The paper was published in November 2014, and the process culminated in a further report compiled by Dr Andrew Scott on behalf of the Department in August 2016. The bill was deferred pending completion of the reports, which recommended reform. Having unsuccessfully attempted to reintroduce his bill on the Assembly’s recall from its three-year suspension in 2020, Nesbitt appealed for the Secretary of State’s consent for Stormont to debate the issue, which was granted in May 2021. The halting progress of the bill represents the first serious opportunity for defamation law reform in Northern Ireland for some time.
However, while the bill has survived the protocol-induced collapse of the Assembly, and at the time of writing has just passed the Further Consideration stage of proceedings, it still has some way to travel before the expiry of the current mandate and the Assembly’s dissolution on 28 March.
The Bill and the 2013 Act – Similar but Different
Much has been made of the opportunity for greater alignment in Northern Ireland with the law in England and Wales. Indeed, the declared intention of the bill’s sponsor was to replicate the 2013 Act. Yet the notices of amendments published in February 2022 and, more strikingly, the differences in the bill as amended and published on 2 March with the bill as introduced lay this open to question.
While many of the bill’s provisions do mirror the 2013 Act, some of its most significant clauses are omitted. The amended bill, for instance, excises the requirement of serious harm, the cornerstone of the English reforms and the subject of heated debate during the progress of the bill. Similarly, there is no place for section 5 of the original draft, ‘operators of websites’, which would have created a new defence for the operators of sites whose users post defamatory content, though this may be a less consequential loss given the paucity of its use in England and Wales since 2013.
That said, its omission raises the question of how far the Assembly has adequately engaged with the challenges to defamation law emanating from social media. This is something which is further underlined by the removal of section 8, the single publication rule.
The bill’s sole original clause, and the one likely to be of interest to advocates of wider-ranging reform, is section 11, ‘Review of Defamation law’. This provides that the Department ‘must keep under review all relevant developments pertaining to the law of defamation’ and publish a report, along with recommendations for further reform, within two years of the bill receiving royal assent. Quite how this would be borne out remains to be seen. If nothing else, section 11 may provide the time that was lacking during the passage of the bill for more comprehensive debate and comparative evaluation of defamation law elsewhere. The haste of the process was noted by several committee members in the Official Report.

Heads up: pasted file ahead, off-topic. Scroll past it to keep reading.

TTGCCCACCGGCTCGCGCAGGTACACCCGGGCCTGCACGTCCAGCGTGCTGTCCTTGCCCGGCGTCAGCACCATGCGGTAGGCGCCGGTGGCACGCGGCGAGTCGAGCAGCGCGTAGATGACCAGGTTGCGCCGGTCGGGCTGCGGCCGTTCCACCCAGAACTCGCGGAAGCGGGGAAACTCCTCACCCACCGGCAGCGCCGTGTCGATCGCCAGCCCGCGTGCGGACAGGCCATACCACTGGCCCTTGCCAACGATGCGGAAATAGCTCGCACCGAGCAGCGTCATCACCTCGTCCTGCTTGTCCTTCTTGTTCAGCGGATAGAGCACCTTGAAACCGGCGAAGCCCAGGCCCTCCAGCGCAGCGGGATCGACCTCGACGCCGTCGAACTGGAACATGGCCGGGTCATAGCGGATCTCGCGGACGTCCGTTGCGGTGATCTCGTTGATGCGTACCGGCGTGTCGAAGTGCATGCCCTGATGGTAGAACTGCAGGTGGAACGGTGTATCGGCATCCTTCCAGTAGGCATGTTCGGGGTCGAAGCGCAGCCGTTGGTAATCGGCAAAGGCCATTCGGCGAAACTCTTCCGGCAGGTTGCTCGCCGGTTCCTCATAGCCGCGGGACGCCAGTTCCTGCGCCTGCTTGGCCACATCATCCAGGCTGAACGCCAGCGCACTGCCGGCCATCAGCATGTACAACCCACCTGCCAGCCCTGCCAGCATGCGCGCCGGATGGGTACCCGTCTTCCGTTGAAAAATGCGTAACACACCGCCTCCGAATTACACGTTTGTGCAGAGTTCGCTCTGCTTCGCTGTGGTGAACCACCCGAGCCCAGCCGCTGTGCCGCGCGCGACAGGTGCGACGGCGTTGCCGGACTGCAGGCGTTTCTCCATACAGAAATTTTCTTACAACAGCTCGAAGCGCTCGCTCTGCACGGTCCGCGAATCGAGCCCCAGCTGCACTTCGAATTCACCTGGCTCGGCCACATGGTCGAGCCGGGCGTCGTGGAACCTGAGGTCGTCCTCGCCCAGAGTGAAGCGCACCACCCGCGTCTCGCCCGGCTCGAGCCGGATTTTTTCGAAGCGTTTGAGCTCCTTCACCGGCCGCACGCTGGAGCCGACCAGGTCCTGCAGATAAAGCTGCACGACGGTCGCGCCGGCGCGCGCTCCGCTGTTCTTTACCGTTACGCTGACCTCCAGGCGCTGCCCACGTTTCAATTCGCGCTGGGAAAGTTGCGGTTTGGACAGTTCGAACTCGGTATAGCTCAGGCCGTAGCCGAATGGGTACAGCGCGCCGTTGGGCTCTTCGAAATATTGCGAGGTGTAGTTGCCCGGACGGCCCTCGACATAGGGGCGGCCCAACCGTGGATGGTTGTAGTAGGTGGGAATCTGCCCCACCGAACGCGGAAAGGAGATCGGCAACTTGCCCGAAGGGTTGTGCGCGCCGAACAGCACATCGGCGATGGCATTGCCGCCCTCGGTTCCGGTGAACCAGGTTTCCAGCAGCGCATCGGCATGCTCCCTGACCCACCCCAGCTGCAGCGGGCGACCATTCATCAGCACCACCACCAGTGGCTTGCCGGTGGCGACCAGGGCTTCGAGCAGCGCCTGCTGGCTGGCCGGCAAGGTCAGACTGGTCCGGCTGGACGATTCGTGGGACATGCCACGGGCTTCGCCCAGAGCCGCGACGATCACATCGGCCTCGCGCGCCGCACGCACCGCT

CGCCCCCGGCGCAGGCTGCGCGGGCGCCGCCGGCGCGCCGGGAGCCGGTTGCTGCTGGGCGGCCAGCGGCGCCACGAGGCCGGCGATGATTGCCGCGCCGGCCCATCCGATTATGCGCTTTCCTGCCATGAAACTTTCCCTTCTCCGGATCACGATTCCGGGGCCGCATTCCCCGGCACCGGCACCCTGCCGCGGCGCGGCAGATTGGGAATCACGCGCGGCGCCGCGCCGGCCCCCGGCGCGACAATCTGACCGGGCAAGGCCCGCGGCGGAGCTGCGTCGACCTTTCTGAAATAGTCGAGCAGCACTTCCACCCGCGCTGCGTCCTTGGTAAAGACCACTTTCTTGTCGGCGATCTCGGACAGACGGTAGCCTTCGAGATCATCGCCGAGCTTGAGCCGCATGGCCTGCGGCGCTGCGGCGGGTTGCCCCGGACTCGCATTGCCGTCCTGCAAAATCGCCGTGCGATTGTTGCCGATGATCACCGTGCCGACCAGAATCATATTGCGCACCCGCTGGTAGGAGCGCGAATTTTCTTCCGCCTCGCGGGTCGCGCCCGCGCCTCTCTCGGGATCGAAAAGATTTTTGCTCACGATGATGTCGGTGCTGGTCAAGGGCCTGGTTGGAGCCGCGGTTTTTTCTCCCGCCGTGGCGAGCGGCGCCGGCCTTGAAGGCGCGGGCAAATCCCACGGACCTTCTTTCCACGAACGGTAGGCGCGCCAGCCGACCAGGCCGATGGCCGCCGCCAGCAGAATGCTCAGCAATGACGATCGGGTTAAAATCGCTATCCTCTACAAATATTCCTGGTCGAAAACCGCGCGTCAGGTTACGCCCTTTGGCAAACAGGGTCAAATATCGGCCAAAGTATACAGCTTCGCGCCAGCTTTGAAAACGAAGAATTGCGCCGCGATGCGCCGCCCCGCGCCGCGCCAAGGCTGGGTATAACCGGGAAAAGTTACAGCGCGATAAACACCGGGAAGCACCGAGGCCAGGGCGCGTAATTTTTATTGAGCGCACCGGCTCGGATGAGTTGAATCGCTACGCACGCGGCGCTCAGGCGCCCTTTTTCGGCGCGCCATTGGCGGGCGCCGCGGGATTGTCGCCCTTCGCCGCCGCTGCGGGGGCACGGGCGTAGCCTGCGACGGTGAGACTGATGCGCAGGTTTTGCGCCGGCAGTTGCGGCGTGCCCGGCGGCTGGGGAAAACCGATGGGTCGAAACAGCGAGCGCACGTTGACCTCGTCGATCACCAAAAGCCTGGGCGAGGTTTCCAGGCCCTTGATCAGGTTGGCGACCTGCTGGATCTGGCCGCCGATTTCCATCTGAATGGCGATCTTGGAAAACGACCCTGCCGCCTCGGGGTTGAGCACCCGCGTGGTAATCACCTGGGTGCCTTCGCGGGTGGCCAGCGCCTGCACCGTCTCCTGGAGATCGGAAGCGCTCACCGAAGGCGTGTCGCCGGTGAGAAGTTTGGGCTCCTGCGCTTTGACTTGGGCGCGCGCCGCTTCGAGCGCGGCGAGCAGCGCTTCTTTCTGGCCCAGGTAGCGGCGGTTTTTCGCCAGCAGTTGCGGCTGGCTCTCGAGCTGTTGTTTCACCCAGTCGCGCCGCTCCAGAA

Perhaps the most important alignment with the 2013 Act is that of the defences to defamation comprised in sections 1-3. Dr Scott’s submission to the committee in October 2021 that it is ‘increasingly inappropriate for Northern Irish judges to rely on English law as a guide to the operation of the common law defences retained in this jurisdiction’ due to the ways in which the statutory defences diverge from their common law antecedents, was cited in support of their wholesale adoption of the bill.
Codification of the public interest defence and the subsequent applicability of post-2013 case law on the subject may bring welcome clarity and reassure journalists and media organisations who have often found the Reynolds principles somewhat capricious in Belfast. It bears mentioning, however, that each of the statutory defences in the 2013 Act are predicated on the assumption that an action has passed the serious harm threshold. It is unclear how the uniform application of post-2013 case law on defences will interact with a Northern Irish system that operates with a lower threshold of harm.
Whether the defamation bill becomes law will depend, in the words of the Speaker of the Assembly, on continuing cooperation, discipline, and hard work over the coming weeks. In the event of procedural frustration, the current Finance Minister’s stated preference for bespoke legislation under a new mandate rather than piecemeal adoption of the 2013 Act remains a tantalising if improbable possibility, particularly given the opportunity to observe the progress of Helen McEntee’s prospective reform in the Republic of Ireland.
More conservative observers may take the view that the clarity precipitated by uniform codification is a welcome development and that this, together with the section 11 obligation for further review in 2024, is sufficient incentive for the Assembly to seize the moment. One thing is certain: this being Stormont, a definitive answer is unlikely until some time around midnight on 28 March.
Ciaran O’Shiel is a partner and Tim Carson is a paralegal in A&L Goodbody’s Belfast Litigation & Dispute Resolution team.